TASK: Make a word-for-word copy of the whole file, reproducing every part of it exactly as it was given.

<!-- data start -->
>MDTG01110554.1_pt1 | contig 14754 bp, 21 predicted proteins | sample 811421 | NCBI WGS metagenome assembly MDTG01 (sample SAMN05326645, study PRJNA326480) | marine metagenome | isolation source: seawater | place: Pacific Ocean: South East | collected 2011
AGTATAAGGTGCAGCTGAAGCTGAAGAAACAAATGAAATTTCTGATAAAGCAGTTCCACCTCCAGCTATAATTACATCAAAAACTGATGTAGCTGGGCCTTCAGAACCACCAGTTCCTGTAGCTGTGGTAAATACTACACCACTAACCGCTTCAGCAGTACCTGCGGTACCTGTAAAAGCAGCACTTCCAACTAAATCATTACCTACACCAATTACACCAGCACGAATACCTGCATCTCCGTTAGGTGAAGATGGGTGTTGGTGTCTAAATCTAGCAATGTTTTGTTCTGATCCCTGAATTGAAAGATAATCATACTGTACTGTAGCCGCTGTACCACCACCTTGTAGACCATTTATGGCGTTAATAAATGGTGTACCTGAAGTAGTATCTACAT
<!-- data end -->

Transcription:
>MDTG01110554.1_pt1 | contig 14754 bp, 21 predicted proteins | sample 811421 | NCBI WGS metagenome assembly MDTG01 (sample SAMN05326645, study PRJNA326480) | marine metagenome | isolation source: seawater | place: Pacific Ocean: South East | collected 2011
AGTATAAGGTGCAGCTGAAGCTGAAGAAACAAATGAAATTTCTGATAAAGCAGTTCCACCTCCAGCTATAATTACATCAAAAACTGATGTAGCTGGGCCTTCAGAACCACCAGTTCCTGTAGCTGTGGTAAATACTACACCACTAACCGCTTCAGCAGTACCTGCGGTACCTGTAAAAGCAGCACTTCCAACTAAATCATTACCTACACCAATTACACCAGCACGAATACCTGCATCTCCGTTAGGTGAAGATGGGTGTTGGTGTCTAAATCTAGCAATGTTTTGTTCTGATCCCTGAATTGAAAGATAATCATACTGTACTGTAGCCGCTGTACCACCACCTTGTAGACCATTTATGGCGTTAATAAATGGTGTACCTGAAGTAGTATCTACAT